Can the Minister tell me why anyone should save at this time, bearing in mind that the return they get on any savings is either nil or minimal? Is she not concerned, as I and many other Members on both sides of the House are, about the situation of the elderly, who look to the income from their savings to provide them with a sensible standard of living? What are the Government doing about those who rely to a large extent on their savings to supplement any pension or other modest or low income?

I do not know whether the hon. Gentleman was listening, but I just explained one thing that we are doing for the over-50s to ensure that they can get a better return on their savings—we have increased the limits up to which they can save tax-free in ISAs. This Government’s policy is to promote saving across the whole of a person’s lifetime, which is why we introduced child trust funds—I am delighted that three quarters of parents take those up for their children; we, of course, open them for the remaining quarter. It is also why we introduced and are expanding the ISA allowances, why the savings gateway will come on board from next year and why we continue to give advantageous tax relief to people saving for their pensions.

Bradford & Bingley (Bonds)

3. What representations United Kingdom Financial Investments has received on the cessation of interest payments on Bradford & Bingley’s 11.625 per cent. perpetual subordinated bonds. (278506)

The Treasury and UKFI receive a wide range of representations on issues relating to banks in receipt of public funds. It is not the Government’s practice to provide details of all such representations.

Bradford & Bingley has announced that it is going to default on the interest payments on these bonds. When it made that announcement the capital value of the bonds fell, so many people who have invested in these securities for their retirement income have lost out on both interest and capital. Given that Bradford & Bingley is effectively a Government-owned institution, does this not suggest that the Government are prioritising getting their money back ahead of their moral and legal obligation to bondholders?

This was a decision for the Bradford & Bingley board to make, judged against the objectives it had in its business plan. The hon. Gentleman will be aware that the statutory debt owed to the Financial Services Compensation Scheme is about £14 billion, and the Treasury is owed about £4 billion. He will also be aware of the normal creditor hierarchy, and I believe that it is fair that the FSCS and the Treasury should be repaid ahead of subordinated liabilities. Furthermore, he will be aware that in such circumstances the 11.625 per cent. rate of interest should have given people who were taking advantage of these bonds some sort of clue that they were making a reasonably risky investment and that they would not necessarily be ahead of others who were making less risky investments.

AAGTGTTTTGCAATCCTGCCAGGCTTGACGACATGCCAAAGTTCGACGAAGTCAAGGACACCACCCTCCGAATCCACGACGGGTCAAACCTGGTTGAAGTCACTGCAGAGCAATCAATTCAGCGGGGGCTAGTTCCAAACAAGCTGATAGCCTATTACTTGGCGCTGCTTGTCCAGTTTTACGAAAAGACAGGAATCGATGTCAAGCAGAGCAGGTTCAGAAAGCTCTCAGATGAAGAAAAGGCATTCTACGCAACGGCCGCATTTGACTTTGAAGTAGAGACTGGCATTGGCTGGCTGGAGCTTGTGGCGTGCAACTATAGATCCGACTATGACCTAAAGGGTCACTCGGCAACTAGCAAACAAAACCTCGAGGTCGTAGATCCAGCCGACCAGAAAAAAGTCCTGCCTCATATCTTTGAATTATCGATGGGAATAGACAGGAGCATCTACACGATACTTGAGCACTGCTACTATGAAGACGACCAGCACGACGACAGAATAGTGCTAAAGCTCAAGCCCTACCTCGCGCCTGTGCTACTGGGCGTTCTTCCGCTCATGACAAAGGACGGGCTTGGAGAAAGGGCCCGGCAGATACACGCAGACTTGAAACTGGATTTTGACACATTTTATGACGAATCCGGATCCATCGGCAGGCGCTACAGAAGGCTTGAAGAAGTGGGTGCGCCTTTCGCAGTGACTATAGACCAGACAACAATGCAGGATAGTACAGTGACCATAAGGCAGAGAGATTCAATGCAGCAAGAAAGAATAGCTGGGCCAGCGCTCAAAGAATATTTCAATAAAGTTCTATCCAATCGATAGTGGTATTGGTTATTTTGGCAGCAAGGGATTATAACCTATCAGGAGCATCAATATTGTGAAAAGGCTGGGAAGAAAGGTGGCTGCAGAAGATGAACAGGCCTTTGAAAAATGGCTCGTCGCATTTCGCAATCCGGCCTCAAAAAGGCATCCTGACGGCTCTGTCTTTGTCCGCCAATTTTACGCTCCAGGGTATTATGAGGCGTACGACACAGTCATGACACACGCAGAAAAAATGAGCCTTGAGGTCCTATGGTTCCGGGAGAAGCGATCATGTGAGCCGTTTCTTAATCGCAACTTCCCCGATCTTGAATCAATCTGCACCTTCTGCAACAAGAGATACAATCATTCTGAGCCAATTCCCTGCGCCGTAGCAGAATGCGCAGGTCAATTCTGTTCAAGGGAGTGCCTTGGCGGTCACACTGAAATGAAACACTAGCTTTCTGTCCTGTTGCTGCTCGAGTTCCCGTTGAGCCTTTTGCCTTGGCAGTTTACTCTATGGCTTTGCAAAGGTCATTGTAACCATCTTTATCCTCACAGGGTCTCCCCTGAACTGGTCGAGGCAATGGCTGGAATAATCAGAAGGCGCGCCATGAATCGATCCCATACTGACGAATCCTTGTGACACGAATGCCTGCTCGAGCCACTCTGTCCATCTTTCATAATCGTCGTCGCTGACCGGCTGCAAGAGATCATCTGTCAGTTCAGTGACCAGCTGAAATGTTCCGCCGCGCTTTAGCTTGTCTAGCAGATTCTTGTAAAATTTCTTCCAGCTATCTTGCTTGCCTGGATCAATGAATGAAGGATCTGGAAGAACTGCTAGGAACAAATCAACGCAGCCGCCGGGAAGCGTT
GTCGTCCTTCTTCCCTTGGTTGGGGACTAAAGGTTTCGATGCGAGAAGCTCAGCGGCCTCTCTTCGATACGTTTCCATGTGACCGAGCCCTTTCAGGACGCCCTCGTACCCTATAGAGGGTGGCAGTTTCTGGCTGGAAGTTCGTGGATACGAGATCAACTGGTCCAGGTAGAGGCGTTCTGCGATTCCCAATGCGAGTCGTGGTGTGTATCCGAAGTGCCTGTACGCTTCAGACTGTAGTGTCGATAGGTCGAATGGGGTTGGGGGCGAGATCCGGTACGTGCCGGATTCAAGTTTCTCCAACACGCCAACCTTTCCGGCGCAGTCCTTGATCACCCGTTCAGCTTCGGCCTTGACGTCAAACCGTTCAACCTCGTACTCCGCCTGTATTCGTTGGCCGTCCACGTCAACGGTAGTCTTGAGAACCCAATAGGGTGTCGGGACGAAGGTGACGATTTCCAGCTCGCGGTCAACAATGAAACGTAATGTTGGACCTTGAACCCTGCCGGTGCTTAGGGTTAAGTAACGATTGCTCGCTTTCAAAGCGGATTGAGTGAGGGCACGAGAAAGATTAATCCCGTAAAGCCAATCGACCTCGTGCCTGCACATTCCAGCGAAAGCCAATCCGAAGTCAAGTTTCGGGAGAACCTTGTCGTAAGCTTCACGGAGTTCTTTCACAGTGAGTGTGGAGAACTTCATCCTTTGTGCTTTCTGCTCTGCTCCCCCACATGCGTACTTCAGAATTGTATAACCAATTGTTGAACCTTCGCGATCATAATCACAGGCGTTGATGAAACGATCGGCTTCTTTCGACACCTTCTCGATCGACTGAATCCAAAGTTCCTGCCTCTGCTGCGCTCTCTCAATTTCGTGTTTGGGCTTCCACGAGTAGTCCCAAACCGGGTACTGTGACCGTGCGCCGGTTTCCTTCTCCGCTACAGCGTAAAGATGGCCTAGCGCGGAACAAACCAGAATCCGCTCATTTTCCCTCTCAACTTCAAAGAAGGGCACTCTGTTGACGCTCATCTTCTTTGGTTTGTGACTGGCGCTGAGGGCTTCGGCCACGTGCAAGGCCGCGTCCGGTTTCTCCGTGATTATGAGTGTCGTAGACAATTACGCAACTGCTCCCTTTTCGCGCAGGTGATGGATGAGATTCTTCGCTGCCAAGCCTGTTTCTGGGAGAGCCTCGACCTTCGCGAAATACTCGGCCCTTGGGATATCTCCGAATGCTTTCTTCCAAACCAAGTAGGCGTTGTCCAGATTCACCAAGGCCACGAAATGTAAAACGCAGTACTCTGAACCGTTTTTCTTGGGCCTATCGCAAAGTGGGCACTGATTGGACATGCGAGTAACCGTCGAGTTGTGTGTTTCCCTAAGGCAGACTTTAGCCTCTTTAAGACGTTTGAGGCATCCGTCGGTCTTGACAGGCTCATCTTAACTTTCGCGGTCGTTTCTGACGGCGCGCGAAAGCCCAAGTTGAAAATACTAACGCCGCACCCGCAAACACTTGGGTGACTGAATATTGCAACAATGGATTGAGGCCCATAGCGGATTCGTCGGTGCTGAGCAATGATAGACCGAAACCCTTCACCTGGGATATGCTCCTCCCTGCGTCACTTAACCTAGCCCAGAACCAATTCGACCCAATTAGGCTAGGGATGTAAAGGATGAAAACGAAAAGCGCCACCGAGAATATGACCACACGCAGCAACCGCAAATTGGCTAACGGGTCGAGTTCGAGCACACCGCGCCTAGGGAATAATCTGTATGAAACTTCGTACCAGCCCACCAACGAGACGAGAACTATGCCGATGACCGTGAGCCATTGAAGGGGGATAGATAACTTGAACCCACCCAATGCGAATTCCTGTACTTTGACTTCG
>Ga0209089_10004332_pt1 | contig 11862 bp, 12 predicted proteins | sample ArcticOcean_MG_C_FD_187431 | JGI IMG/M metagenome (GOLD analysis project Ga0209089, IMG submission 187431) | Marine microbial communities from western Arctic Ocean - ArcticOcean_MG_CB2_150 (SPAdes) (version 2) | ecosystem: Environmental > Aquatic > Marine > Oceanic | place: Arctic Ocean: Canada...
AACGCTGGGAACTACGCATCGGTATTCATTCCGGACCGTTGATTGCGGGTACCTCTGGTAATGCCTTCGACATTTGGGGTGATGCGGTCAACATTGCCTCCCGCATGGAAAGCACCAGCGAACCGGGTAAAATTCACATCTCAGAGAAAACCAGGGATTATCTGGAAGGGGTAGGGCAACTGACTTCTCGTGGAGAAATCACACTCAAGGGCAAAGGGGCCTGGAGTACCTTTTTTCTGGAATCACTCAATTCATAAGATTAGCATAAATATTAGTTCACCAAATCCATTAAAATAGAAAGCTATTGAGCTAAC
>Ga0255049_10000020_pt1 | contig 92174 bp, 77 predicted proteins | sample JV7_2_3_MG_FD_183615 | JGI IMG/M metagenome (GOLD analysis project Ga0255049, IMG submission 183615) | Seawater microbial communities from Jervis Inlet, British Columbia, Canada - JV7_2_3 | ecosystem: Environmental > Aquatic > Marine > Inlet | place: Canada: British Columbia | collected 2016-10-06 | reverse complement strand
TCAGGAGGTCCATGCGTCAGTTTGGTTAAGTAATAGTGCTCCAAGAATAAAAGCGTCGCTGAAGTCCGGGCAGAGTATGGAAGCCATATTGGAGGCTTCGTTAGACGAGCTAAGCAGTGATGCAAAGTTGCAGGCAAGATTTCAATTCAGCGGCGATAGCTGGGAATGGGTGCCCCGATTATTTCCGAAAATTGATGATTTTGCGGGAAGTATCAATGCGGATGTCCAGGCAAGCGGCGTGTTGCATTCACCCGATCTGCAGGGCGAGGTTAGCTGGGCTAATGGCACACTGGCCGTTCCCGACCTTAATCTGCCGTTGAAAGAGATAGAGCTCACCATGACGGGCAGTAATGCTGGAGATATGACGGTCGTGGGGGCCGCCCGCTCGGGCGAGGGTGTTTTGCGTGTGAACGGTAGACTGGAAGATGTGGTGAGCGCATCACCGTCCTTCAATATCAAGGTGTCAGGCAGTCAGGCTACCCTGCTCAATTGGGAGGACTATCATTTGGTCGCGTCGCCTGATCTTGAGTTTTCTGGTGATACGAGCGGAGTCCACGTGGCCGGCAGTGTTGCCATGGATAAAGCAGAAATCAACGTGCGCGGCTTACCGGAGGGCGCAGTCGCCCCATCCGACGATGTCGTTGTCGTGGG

Yesterday, we saw that Lloyds TSB was able to pay back to the taxpayer a net £2.3 billion, and the British Bankers Association today reports that bank lending to small businesses has increased over the past month. Although there is a long way to go, what do those developments tell us about the effectiveness of the Government’s strategy towards the banks?

My hon. Friend is right to highlight the announcement made yesterday by Lloyds Banking Group. I think that it indicates that the recapitalisation of the banks and the actions that we took in January, on top of those in October, are working. We need to do more to continue to ensure that lending is available in the financial system, be it lending for people who want mortgages or lending to business, which is vital. Well over £50 billion of additional lending has been committed this year, which should make a difference in the future. The Government need to keep taking actions that will make a real difference in helping people and businesses through these difficult economic times, rather than leave people to their own devices, as the Conservative party would do.

Can the Minister confirm that he is about to appoint a valuer for the assets in Bradford & Bingley and that the valuer will be able to act with complete independence from the views of Ministers in valuing those assets? Can he also confirm that the valuer will be free to offer the same deal to bondholders and shareholders in Bradford & Bingley as the preferential deal offered to the same groups of people in respect of Northern Rock?